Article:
I'm somewhat of a claustrophobic sleeper when it comes to quinzhees, so I'm very particular about my ventilation.
How much ventilation you need is proportionate to the size of your quinzhee, and how many people are sleeping in it. Larger quinzhees need less ventilation than smaller ones, and more people obviously require more ventilation than fewer people.
I will typically put the ventilation hole near my head, so I can sleep with a steady supply of fresh air on my face, with multiple people in a single quinzhee, you could give everyone their own breathing hole and you'd be rather well ventilated, at the very least you need to have a minimum of two holes, so you can have some air flow, but obviously you don't want to make your holes so big that they let in a draft, the size of your hole can be a matter of personal preference, but it should be about the size of a snorkel, big enough for you to draw in enough air to breath comfortably.
To promote good airflow, its best to have one hole higher than the other. If you construct a crude chimney, the air passing over the top will actually draw air in from a lower holes that are placed out of the wind. this keeps the fresh air flowing in through your breather holes, and vents the noxious air out the top. This is particularly useful if you're using candles or burning to heat the inside (also good to vent fumes from whoever brought beans to eat that night...).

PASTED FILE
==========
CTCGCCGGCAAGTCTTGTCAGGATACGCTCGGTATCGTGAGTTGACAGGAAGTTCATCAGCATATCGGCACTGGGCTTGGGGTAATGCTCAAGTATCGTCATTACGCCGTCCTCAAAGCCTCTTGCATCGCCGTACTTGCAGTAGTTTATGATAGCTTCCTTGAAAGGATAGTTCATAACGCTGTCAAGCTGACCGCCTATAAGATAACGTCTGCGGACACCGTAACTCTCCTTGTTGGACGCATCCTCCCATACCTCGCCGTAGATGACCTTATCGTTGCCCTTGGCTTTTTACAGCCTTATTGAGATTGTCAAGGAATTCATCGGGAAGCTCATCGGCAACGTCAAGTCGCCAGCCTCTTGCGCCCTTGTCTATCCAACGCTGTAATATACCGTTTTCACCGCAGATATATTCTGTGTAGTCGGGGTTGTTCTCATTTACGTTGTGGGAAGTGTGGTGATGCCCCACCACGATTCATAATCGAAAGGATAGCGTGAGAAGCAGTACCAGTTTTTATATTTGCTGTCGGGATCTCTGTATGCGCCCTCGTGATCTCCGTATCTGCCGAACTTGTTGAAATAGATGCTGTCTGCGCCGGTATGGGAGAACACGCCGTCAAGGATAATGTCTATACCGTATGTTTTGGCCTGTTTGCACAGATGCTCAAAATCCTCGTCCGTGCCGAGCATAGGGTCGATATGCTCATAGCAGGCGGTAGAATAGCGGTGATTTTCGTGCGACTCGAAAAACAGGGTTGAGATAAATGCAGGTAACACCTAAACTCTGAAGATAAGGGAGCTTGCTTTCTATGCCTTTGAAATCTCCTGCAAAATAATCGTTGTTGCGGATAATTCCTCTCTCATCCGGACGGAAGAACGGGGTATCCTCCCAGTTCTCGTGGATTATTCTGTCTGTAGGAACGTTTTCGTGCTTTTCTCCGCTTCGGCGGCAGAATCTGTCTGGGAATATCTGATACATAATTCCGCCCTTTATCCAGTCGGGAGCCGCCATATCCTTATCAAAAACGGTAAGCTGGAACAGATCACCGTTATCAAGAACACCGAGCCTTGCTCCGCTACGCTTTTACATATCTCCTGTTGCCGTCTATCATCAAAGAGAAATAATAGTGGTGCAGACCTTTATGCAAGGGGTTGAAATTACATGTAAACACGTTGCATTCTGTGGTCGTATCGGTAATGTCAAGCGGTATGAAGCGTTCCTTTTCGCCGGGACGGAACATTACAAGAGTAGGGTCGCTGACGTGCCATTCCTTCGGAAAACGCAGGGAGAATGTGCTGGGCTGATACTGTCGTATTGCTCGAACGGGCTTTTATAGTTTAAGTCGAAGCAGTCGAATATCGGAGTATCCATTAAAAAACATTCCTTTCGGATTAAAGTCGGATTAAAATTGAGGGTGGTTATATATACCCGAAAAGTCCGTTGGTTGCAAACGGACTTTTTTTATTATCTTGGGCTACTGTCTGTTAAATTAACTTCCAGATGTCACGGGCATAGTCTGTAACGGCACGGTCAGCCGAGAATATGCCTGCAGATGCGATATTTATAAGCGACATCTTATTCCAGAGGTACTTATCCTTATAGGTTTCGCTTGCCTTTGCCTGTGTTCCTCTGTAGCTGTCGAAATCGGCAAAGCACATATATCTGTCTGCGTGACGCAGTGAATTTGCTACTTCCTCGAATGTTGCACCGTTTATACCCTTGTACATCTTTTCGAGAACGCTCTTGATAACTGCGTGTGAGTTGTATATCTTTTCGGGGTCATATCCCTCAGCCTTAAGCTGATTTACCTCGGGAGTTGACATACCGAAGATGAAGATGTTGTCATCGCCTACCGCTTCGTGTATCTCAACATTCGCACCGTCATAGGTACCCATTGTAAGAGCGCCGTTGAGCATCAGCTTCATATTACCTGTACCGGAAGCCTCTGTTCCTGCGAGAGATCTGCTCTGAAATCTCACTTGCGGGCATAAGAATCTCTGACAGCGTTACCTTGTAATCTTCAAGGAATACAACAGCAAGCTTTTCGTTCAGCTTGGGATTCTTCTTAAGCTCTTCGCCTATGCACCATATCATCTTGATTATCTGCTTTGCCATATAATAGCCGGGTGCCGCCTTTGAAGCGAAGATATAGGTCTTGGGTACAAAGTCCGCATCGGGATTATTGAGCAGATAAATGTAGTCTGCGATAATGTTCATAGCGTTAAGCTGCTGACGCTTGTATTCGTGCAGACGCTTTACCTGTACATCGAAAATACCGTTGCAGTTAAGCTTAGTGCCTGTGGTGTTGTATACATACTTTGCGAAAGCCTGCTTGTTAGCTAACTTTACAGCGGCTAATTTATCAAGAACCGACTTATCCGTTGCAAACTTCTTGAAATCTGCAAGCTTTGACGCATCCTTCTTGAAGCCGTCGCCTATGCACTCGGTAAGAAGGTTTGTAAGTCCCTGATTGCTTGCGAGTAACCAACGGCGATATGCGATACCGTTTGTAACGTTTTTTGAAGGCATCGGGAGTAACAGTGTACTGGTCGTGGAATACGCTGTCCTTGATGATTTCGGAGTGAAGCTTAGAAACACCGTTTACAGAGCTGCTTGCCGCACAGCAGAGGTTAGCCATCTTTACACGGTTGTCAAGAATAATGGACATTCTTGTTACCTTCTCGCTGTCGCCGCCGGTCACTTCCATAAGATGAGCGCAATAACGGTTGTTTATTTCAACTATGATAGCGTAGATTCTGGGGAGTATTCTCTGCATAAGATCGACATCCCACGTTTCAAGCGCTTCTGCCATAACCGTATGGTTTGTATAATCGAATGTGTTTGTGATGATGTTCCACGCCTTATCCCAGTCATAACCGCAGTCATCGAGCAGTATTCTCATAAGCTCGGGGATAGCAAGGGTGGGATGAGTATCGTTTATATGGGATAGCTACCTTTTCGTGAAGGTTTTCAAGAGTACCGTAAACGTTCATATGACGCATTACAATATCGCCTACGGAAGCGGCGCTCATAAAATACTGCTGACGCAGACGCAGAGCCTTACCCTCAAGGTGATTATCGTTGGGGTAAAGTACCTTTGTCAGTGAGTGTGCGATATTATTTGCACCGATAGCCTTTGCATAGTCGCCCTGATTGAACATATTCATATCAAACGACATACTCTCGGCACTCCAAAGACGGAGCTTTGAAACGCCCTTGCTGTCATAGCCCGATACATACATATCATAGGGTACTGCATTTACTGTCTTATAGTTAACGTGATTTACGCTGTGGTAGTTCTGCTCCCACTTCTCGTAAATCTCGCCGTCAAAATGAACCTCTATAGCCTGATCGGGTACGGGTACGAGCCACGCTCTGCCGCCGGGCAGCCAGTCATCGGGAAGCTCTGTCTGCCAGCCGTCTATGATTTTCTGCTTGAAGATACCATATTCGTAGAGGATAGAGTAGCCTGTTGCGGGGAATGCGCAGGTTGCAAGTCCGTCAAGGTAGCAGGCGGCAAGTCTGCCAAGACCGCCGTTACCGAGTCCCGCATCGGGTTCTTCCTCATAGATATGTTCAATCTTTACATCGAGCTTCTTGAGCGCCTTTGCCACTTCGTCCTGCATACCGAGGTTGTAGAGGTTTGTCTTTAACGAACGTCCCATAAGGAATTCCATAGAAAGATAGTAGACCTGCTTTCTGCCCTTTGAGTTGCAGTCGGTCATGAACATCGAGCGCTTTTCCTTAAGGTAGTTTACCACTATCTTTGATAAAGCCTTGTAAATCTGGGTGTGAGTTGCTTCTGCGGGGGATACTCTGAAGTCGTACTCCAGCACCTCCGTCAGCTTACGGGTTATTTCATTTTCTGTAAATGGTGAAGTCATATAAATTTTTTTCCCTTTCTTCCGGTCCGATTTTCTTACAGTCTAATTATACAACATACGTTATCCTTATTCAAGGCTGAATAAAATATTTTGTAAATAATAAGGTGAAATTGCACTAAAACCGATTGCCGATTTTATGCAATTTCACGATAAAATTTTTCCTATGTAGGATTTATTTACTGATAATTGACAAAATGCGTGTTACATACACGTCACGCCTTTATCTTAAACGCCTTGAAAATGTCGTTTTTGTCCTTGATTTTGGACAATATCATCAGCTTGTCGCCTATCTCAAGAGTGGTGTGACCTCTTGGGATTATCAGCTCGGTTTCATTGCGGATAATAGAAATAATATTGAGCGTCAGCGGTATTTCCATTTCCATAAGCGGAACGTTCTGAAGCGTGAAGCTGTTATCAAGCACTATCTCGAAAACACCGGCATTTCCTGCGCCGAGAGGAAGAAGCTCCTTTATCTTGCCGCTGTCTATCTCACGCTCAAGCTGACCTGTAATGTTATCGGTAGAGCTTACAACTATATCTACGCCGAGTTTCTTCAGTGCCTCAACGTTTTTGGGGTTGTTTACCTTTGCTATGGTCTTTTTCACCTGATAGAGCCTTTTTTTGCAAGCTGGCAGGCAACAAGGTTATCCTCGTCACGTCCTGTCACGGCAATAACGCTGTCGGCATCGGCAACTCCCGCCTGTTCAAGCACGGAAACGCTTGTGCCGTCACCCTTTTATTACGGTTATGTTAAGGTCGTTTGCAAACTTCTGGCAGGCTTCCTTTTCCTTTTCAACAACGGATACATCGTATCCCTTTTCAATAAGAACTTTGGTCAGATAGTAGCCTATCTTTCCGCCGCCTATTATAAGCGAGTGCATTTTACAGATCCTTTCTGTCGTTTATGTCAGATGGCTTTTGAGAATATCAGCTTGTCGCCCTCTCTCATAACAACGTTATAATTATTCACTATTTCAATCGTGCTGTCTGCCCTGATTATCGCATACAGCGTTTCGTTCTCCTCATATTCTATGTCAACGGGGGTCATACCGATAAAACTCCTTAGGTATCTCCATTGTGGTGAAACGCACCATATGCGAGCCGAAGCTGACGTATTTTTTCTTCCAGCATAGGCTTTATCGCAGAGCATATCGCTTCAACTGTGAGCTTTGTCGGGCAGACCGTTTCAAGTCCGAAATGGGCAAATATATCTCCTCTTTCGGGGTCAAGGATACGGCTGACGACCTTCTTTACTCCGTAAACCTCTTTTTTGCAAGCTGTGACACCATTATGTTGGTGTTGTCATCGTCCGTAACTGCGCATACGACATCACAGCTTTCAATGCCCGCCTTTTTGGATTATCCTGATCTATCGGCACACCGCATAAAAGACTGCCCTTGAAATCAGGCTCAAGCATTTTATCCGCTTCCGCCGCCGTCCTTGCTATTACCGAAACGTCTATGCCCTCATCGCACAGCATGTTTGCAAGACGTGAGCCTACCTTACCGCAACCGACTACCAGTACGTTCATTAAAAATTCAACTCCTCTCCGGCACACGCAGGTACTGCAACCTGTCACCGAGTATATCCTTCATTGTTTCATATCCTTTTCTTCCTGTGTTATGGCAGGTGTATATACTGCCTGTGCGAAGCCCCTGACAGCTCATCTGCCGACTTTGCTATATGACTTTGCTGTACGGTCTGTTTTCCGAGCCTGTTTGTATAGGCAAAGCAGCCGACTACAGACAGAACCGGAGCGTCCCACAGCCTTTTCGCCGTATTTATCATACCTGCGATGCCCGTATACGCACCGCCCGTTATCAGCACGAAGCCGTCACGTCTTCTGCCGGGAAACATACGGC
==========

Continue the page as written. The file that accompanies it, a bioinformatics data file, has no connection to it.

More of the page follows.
As for the general construction of the quinzhee, if you're piling snow, you want to leave the pile long enough for it to set, a few hours minimum after you pack it down. Use twigs no longer than a foot long (30cm) to mark the wall thickness of your quinzhee, stick them into your pile from the outside, this way when you hollow out the inside, you'll know how thick the walls are when you hit your sticks. How you dig the entrance is critical to keeping the quinzhee warm. the best method I like to use is to keep the top of the entrance below the bottom of the floor. This keeps the inside warm even when you don't have the entrance blocked, and provides you with a nice cold well for cool air to be displaced to (it's easier to replace the cold air with warm air than it is to try and warm air up).
One tip for the sake of your irrational paranoia: smooth the inside of your quinzhee walls when you're done hollowing it out. As the temperature rises due to your body heat while you're all in there sleeping, the inner walls are going to start to glaze, and bits of loose snow will fall off of the ceiling onto your sleeping bag, which of course your brain will try to convince you are signs of an impending cave-in. Another reason to keep your walls thin; if a cave-in does happen, then you'll be able to dig yourself out pretty easy. If you make your walls more than a foot thick, then not only will the weight be potentially too great to get off of yourself, but your screams will go unheard, because quinzhees do just as good a job insulating sound as they do heat.
That being said, I've never had one collapse on me, and most you can stand on top of and jump on without breaking after they've set up for a night, supposing you've made them properly with good snow. But I know other people who've been temporarily entombed in their poorly constructed quinzhees, so take the time to do it right, the most important part is letting the snow set for at least a couple hours before you start digging it out, and make sure you hallow it out like an arch. Flat ceilings are almost guaranteed to fall in on you.